Analog Integrations

<p>Although analysts believe OEMs will continue to hold the upper hand in connector price negotiations, they face a bigger problem as weak market conditions and changing technology give suppliers additional incentive to eliminate slow-selling or unprofitable product lines or at least raise prices on these parts to cover losses.</p>

The challenge is demand, not inventory, John Gilbertson, chief executive of AVX, Myrtle Beach, S.C., said in a conference call with analysts late last month.

Power-managing ICs in wireless products are now playing a major role in system-level solutions. Cell phones, which are being combined with PDAs and cameras, are becoming increasingly small, dense and power-hungry, offsetting the size and energy density advances made by the lithium-ion battery sources powering them.

IC makers under the gun to redress the net loss in overall power margins are focusing on reducing the quiescent operating current of chips in the system to as little as one-tenth that of the previous generation. They're also adding more connectivity to allow wireless systems to sample the power environment and dynamically adjust to changing conditions.


Voice communication devices have become multimedia devices,” said Laurent Jenck, director of the Portable Power Unit at ON Semiconductor (Phoenix), noting the replacement market exceeded 50 percent of total units for the first time last year. That suggests that there's a more sophisticated audience of second- and third-generation users looking for more features, and thus a greater need to watch every microwatt. There's huge pressure to lower quiescent current. And there's a proliferation of different voltages and the need for dynamic programmability.”

With design targets changing very quickly, developers are taking a subsystems, or non-ASIC, approach toward power management. Such an approach establishes monitoring at the local level, yet keeps the blocks in close contact globally to maintain a watch on battery drain. The architecture is supported by a collection of chips, largely dc/dc regulator devices often running in the 1-MHz region. These devices have suitable control/supervisory circuitry that provides more efficient charging and have the flexibility to work from multiple sources like the universal serial bus.

Fuel-gauging devices keep more accurate tabs on a battery's remaining run-time. More wireless devices carry two displays, and usually both are in color, pointing out the desirability of more efficient white-LED drivers for double-duty backlighting tasks.


Standalone ICs have also arrived to perform photoflash charging for higher-resolution cameras that use high-intensity sources, which deliver performance well beyond that of traditional LEDs. Apart from the multitude of general-purpose, multivoltage baseband dc/dc converters for the current crop of wireless devices, specialized and dedicated dc/dc converters are coming into their own to distribute power efficiently to subsystems ranging from cameras to RF power amplifiers.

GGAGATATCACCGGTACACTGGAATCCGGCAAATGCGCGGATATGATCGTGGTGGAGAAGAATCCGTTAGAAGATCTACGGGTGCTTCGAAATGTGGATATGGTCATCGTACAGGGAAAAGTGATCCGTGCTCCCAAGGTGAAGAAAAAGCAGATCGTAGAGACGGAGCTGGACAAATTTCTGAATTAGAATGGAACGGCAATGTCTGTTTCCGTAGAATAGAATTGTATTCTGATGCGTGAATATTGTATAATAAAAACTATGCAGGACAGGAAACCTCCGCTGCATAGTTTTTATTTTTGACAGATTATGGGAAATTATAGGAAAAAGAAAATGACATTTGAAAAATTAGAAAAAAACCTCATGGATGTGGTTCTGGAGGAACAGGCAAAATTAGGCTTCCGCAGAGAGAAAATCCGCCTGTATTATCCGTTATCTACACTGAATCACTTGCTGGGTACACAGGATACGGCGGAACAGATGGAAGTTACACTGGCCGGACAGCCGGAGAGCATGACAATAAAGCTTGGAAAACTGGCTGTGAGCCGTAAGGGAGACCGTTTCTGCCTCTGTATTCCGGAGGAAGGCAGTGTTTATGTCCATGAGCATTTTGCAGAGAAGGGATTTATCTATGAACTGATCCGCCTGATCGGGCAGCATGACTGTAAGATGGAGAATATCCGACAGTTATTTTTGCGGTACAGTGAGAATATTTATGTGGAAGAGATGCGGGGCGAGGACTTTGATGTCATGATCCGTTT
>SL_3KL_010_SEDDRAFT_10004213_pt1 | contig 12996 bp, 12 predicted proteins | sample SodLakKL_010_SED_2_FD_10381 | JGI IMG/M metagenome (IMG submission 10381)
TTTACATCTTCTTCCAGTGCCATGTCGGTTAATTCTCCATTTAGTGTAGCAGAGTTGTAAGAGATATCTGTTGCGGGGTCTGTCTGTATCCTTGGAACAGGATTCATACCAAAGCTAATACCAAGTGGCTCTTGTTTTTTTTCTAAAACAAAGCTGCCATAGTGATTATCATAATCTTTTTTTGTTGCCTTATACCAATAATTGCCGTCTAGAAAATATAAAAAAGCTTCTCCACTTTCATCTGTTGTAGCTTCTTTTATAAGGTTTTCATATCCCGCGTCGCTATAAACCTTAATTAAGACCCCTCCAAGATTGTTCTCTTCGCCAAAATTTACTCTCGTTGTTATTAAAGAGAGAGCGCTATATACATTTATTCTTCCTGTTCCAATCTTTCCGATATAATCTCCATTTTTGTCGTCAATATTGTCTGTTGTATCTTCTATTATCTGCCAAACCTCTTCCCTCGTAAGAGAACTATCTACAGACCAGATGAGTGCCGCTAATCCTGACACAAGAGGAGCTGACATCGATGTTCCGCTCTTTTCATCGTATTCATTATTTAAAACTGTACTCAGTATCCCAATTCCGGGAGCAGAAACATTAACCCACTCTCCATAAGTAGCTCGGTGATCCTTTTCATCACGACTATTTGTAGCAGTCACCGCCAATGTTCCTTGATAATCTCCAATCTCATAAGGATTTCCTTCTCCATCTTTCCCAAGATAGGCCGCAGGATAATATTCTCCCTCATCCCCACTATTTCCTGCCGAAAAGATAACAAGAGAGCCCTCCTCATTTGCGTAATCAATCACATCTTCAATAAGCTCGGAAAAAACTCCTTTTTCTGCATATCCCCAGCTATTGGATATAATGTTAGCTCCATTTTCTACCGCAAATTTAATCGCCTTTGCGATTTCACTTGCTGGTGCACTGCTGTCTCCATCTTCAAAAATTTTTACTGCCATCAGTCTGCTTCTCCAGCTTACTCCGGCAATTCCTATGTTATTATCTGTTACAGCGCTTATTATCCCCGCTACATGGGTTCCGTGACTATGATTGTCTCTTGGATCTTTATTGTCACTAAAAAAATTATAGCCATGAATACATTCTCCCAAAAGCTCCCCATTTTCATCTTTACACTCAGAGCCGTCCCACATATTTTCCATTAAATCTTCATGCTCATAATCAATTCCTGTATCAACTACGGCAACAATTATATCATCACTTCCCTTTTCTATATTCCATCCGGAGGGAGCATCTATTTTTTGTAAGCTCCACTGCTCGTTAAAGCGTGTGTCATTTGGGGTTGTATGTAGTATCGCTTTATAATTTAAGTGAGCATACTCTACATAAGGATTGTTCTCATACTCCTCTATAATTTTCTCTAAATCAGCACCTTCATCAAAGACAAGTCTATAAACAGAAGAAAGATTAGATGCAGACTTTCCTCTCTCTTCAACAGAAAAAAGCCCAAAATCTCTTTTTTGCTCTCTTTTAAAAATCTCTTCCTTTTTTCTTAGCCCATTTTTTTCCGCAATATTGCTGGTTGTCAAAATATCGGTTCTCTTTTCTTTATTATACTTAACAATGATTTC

With the overall on-time of wireless devices tending to increase and the need for frequent and easily accessible battery charging becoming the rule rather than the exception, vendors have come up with a spate of new chargers that strike the best balance for a given application. The offerings include generally noisy but efficient switching-type chargers; pulse-type chargers, which may be more efficient but tend to complicate accurate fuel gauging and degrade the life of a cell; and low-cost but inefficient linear chargers.


The Linear Technology Corp. (Milpitas, Calif.) LTC4054 is an 800-milliamp charger IC for lithium-ion cells. It's suitable for charging batteries from a USB port.

Texas Instruments Inc. (Dallas) says its bqTinyII series represents the first 3 x 3-mm charger IC for single-cell lithium-ion cells. Features include the ability to charge a cell from a USB port or ac wall adapter. The series includes an internal FET rated at 1 amp.

To derive timing, the tool uses a fast physical-synthesis technique to turn users' RTL into a timing model to derive timing that is typically accurate to within 20 percent of the timing results of PrimeTime, InTime said.

The tool doesn't synthesize down to gates but [to] higher modules,” said Janac. Time Director does the same latch flop designware inferencing that is performed by physical-synthesis tools, but it doesn't have to go down to the gate level to derive timing. At that level, it is capable of doing placement too, so it generates accurate parasitics and an accurate area estimate.” Area is typically within 20 percent of physical-synthesis tool estimates, Janac said.

Time Director is a standalone product and can be used with standard third-party tool suites. It was developed for easy integration with existing synthesis and silicon-virtual-prototyping flows from Cadence Design, Synopsys and Magma Design, the company said. It features interfaces for industry-standard outputs.

An annual time-based license for Time Director is priced at $50,000.

Veo selected Ittiam based on their core competency in image compression technologies and in their ability to extend Veo's reach into a number of untapped applications that can benefit from lower bandwidth video de-livery,” said Jeff Stoen, director of product marketing at Veo (San Jose, Calif.).

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